Rivershed spent the summer connecting people with the Fraser Watershed and each other through in-person and on-the-water programs. As we reflect on all we learned this summer, we are excited to share this small selection of photos to sum up our 2023 River Clinics journey. We are so grateful for the opportunities we have had to listen and learn about regional Watershed CPR efforts. Thank you to everyone who connected with us this summer!
Our on-the-water programming kicked off on the Nechako River, in Vanderhoof B.C., on the traditional territory of the Saik’uz First Nation. In collaboration with the Nechako Watershed Roundtable, youth were guided down the Nechako River in Voyageur canoes on two separate day-long paddles. Each day was begun by Elder and Councilor of Saik’uz First Nation, Rodney Teed, who provided an opening prayer and words of guidance for the day on the river. Cultural facilitator, Nak’azdli Whut’en First Nation Councilor, Mark Barfoot provided amazing insight, knowledge, drumming, songs, Dakelh language lessons and stories throughout the day. Skillful guides, facilitators and the Mayor of Vanderhoof, Kevin Moutray, made the weekend a wonderful, successful event.
For more information about the Nechako youth paddles, you can read this brief summary from the Nechako Watershed Roundtable, and for a more in-depth account of the weekend, please see the Summer edition of their newsletter.
After the Nechako River Clinic, the Rivershed team headed east to the Fraser Headwaters region to foster connections with collaborators. Team members stopped at the historic Goat River Trail, which is being restored by the Fraser Headwaters Alliance, and were thrilled to find old signatures in the logbook at the trailhead from Rivershed’s founder, current and former board members, and other dedicated Rivershed supporters and collaborators.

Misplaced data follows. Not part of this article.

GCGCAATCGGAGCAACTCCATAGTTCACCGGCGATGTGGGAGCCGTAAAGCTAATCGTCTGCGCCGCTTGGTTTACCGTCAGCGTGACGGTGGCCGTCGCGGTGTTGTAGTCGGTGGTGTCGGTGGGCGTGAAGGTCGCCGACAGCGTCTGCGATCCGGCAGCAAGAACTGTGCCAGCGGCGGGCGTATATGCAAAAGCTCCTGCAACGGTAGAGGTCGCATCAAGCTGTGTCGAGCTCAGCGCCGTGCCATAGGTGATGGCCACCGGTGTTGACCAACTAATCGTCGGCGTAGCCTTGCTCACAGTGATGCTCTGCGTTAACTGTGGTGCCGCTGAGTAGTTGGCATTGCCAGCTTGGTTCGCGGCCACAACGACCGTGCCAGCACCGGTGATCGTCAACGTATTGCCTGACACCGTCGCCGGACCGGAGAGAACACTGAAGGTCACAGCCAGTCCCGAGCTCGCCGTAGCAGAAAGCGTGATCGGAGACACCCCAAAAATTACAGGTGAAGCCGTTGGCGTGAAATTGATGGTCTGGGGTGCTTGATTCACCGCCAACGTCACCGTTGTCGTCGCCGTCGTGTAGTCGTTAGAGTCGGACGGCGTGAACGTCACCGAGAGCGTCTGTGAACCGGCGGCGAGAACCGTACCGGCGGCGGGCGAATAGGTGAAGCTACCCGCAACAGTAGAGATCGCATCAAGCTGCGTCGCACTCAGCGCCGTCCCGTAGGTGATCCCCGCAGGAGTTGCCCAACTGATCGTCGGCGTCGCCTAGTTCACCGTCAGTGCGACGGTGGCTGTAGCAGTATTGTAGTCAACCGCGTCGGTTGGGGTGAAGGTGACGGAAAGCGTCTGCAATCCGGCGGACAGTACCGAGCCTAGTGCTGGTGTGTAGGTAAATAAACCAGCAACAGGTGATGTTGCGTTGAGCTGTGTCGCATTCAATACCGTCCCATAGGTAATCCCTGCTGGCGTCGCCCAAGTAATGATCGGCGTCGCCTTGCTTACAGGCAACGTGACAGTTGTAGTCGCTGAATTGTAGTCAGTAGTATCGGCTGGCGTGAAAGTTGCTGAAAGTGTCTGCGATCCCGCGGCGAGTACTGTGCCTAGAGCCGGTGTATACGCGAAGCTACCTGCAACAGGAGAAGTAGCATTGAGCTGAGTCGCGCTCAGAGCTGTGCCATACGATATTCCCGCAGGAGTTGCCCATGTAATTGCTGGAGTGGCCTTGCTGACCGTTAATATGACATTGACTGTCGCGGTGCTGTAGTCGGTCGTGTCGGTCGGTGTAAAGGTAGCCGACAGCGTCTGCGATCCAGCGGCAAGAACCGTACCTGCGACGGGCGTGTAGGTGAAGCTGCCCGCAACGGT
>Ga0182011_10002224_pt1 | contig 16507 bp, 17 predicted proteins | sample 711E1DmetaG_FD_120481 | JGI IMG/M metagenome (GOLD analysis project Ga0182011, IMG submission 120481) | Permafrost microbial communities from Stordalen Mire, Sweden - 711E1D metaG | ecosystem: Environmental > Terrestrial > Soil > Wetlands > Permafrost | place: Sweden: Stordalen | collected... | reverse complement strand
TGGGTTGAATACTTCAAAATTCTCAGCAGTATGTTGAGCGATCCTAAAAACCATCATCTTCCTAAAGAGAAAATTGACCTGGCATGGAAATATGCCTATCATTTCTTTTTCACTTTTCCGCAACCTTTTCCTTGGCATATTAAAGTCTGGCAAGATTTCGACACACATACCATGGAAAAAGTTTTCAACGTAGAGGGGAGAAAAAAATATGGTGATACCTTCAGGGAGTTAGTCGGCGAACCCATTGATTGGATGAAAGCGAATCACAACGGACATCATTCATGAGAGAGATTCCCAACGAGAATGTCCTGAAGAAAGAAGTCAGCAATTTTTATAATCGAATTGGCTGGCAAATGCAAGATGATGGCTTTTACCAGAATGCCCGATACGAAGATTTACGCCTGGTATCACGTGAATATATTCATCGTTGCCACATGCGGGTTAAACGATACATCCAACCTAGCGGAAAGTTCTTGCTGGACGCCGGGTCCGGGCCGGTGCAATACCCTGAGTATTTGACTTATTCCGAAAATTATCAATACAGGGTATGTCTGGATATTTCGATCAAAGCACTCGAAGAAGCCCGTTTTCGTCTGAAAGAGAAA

Next, Rivershed piloted a new River Clinic on Horsefly Lake, in the traditional territory of the Secwépemc First Nation. Collaborators from Ducks Unlimited, Fraser Basin Council, Scout Island Nature Centre, and the Tŝilhqot’in National Government joined Rivershed for a day-long canoe journey to exchange knowledge and insights about regional watershed concerns, fostering a unique platform for dialogue and collaboration.
Rivershed wrapped up summer with three days of guided Voyageur canoe trips on the Lower Fraser River, from September 22 to 24. On the Friday, we embarked on a paddle from Mission to Langley, followed by a journey from Langley to Coquitlam on Saturday. The weekend culminated on our favourite day of the year, World Rivers Day, with a paddle from Coquitlam to McDonald Beach Park in Richmond. Huge thank you to Rivers Day founder, Mark Angelo for stopping by to send us off on our journey. These three days saw us navigating through the beautiful shared, unceded territories of the Stó:lō, Kwantlen, Katzie, Semiahmoo, Matsqui, Kwikwetlem, Qayqayt, Musqueam and Tsawwassen First Nations.
Thank you to everyone who connected with us through in-person and on-the-water programs this summer. We extend our gratitude for the invaluable opportunities we’ve had to engage with and learn from the passionate individuals supporting regional Watershed CRP efforts. All of us here at Rivershed look forward to learning more. Be sure to follow us on social media and sign up for our newsletter, Rivershed Stories!
A big thank you to the following organizations for supporting the Watershed Movement:
- Nechako Watershed Roundtable
- Fraser Basin Council and Fraser Basin Council Youth Program
- Voyageur Adventures
- Horsefly River Roundtable
- Spruce City Wildlife Association
- Fraser River Discovery Centre
And an extra special thank you to the funders that help us make this work possible!
River Clinics is funded by the Government of Canada under the Community Services Recovery Fund.
The Government of Canada delivered the Community Services Recovery Fund through three National Funders – Canadian Red Cross, Community Foundations of Canada, and United Way Centraide Canada. The National Funders distributed funding to eligible community service organizations, including charities, non-profits, and Indigenous governing bodies, providing services in communities across Canada. In British Columbia, the fund is administered by United Way British Columbia working with communities in BC’s North, Interior, Lower Mainland and Central & Northern Vancouver Island.
Additional funding support provided by the Province of British Columbia and the MakeWay Foundation – Patagonia.